The Cask Data Application Platform is an integrated developer platform for the Hadoop ecosystem. With CDAP, developers can address a broader set of batch and real-time use-cases with easy-to-use abstractions. Developers can write MapReduce programs using CDAP and deploy them as CDAP applications easily, as explained in this guide.
Running MapReduce programs inside CDAP has many advantages over vanilla Hadoop like ease of deployment and manageability of applications, APIs for extracting metrics and logs from applications, and simple programmatic APIs for scheduling.
In this blog post, we will cover how developers can port their existing legacy MapReduce code easily into CDAP and enjoy some of the benefits that CDAP provides for application manageability, monitoring and scheduling, and use CDAP’s powerful data abstractions.
Running a Legacy MapReduce Jobs inside CDAP
Running legacy MapReduce jobs in CDAP can be done in four easy steps:
- Create a base CDAP application from archetype
- Add the legacy MapReduce jar as a maven dependency
- Port the MapReduce driver code from main() to the CDAP application for setting the Mapper/Reducer and inputs
- Build, deploy and run the application!
In the following sections, we will take a deeper look on the steps discussed above using the legacy WordCount application as an example.
1. Creating a CDAP application from an archetype:
Use the following Maven command to create an application from the maven archetype:
$ mvn archetype:generate \ -DarchetypeGroupId=co.cask.cdap \ -DarchetypeArtifactId=cdap-app-archetype \ -DarchetypeVersion=3.2.1
This archetype will create a HelloWorld application which you can edit to suit your needs.
2. Adding the jar containing the legacy MapReduce job as a Maven dependency:
You can make your legacy MapReduce job available to your CDAP application by adding it to your application’s pom.xml file as a Maven dependency.
Edit the pom file to add the jar containing the MapReduce code as a dependency. This will allow using the Mapper and Reducer class in the CDAP application.
3. Writing MapReduce Driver:
After making your legacy MapReduce program available to your CDAP application you will need to set the Mapper and Reducer class in your CDAP application to your program’s map and reduce class in the same way as you do in a typical main() of a MapReduce program. You define this in the beforeSubmit() of the class which extends AbstractMapReduce in your application.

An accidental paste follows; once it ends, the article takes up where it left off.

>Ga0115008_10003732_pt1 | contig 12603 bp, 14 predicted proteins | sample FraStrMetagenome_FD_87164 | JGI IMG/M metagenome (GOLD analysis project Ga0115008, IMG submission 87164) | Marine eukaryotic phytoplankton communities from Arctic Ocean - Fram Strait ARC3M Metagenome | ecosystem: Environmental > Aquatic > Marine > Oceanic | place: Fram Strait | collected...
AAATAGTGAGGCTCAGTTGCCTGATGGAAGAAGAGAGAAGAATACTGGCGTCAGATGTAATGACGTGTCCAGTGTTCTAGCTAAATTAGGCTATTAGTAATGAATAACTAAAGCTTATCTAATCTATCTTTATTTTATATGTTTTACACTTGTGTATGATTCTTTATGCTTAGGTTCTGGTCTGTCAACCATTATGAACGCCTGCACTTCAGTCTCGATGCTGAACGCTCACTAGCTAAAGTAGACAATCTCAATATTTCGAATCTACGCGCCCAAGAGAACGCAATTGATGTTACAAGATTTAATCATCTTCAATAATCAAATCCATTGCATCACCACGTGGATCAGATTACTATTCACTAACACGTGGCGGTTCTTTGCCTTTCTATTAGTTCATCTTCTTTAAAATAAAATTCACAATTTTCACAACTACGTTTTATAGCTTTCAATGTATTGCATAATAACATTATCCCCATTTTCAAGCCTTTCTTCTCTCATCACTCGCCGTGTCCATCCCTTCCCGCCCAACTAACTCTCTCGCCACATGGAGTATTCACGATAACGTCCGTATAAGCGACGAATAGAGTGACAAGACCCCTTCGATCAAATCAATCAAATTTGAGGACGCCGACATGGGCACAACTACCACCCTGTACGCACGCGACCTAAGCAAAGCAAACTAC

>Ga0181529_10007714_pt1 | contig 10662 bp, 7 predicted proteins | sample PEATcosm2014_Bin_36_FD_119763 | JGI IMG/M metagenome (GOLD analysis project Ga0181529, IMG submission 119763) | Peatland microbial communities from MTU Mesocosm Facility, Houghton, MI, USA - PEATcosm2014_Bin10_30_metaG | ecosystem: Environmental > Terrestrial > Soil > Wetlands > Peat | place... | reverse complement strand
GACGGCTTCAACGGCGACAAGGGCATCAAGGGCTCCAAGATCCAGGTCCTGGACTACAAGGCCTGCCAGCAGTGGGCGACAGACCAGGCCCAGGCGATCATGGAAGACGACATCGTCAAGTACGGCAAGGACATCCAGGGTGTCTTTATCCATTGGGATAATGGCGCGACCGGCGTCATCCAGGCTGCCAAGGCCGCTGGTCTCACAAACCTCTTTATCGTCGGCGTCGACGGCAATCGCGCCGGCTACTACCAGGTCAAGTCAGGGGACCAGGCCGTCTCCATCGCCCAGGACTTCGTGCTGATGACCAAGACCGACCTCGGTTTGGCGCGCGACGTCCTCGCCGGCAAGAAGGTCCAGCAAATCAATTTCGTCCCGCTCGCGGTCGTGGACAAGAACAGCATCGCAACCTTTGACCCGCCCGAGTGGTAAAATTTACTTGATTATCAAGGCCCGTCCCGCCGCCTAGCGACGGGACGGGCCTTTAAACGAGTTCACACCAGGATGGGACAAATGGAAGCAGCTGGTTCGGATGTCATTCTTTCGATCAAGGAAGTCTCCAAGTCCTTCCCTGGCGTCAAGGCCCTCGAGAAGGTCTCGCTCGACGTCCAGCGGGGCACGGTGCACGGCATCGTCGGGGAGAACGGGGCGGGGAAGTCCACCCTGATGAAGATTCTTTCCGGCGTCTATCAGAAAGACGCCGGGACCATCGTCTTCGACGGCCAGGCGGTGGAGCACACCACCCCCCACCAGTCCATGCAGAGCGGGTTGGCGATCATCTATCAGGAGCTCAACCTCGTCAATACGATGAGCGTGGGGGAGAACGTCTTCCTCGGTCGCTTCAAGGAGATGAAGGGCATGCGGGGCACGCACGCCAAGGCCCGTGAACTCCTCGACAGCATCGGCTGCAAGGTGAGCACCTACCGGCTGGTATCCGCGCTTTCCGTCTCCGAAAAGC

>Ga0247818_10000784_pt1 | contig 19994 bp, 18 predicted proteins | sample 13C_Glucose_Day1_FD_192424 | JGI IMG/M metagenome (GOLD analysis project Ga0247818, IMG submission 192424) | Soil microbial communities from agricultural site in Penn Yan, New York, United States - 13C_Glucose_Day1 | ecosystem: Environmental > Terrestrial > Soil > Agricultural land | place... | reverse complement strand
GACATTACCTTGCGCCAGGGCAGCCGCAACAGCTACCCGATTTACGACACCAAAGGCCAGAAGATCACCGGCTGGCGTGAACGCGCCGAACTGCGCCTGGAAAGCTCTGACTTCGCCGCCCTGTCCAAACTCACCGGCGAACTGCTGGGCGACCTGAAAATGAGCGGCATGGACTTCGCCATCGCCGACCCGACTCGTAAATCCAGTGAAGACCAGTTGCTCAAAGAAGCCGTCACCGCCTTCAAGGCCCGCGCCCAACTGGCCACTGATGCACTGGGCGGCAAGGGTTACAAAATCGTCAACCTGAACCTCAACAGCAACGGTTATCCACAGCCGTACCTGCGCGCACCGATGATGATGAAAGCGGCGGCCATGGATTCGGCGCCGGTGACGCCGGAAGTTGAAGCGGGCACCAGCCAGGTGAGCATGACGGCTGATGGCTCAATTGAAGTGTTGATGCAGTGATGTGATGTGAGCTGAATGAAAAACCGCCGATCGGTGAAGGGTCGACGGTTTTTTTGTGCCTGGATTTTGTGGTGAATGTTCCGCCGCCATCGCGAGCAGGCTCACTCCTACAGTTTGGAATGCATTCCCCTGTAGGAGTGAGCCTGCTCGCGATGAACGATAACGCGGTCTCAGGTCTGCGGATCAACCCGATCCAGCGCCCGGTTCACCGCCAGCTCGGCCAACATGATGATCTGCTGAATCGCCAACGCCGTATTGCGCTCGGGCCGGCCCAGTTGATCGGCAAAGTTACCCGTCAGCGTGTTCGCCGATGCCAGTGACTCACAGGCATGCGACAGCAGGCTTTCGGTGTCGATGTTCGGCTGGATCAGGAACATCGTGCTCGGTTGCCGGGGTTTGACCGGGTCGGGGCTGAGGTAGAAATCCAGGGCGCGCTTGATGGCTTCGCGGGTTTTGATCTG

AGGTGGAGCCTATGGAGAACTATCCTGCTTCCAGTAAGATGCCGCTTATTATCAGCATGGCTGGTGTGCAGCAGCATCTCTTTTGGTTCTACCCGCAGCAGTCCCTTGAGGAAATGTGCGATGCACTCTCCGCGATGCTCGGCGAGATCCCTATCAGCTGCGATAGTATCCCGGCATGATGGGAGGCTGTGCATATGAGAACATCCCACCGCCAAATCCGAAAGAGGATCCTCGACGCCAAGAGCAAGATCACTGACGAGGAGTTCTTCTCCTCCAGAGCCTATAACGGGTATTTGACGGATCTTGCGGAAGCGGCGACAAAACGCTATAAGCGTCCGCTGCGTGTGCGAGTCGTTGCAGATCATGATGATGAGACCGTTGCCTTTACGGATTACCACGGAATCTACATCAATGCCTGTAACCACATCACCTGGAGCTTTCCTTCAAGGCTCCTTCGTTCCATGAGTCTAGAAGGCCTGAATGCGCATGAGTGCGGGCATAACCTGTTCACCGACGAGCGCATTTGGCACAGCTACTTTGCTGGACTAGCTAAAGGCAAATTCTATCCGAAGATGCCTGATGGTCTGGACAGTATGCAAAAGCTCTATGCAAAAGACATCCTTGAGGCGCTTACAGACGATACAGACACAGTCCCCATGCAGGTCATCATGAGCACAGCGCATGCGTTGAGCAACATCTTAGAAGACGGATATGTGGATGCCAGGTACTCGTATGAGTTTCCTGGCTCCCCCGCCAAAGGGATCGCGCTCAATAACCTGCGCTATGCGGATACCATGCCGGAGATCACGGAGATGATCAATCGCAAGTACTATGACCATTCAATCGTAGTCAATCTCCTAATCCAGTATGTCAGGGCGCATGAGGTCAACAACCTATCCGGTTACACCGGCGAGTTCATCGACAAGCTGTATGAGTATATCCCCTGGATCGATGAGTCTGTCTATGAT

The driver class will have following structure:
The next step is to configure the input and output for the MapReduce job. A typical MapReduce job needs an input and output which are generally provided as command line arguments while running the MapReduce program from the command line and used to configure the input and output of the MapReduce job in the main() function of the program. You can provide these input and output paths to your legacy MapReduce program running inside CDAP as runtime arguments. For example, Hadoop’s classic Word Count example needs an input and output file path which we will provide to our MapReduce program ‘ClassicWordCountDriver’ as runtime arguments, and use these paths in beforeSubmit() by making a call to the preparePaths() function which set these paths for the job.
4. Build, Deploy and run the MapReduce application
After downloading the example you will need CDAP to run it. You can download and install the CDAP SDK by following these instructions. Once you have the CDAP SDK up and running follow the instructions from the README.md in the downloaded code to build and run the example.
Congratulations! You just ran a legacy MapReduce program in CDAP without any code changes. In a following blog post we will show how you can make your legacy MapReduce program harness much more from CDAP, without any code changes.
In the meantime, to learn more about the many possibilities with CDAP check out our guides that include a hands-on introduction to various CDAP concepts,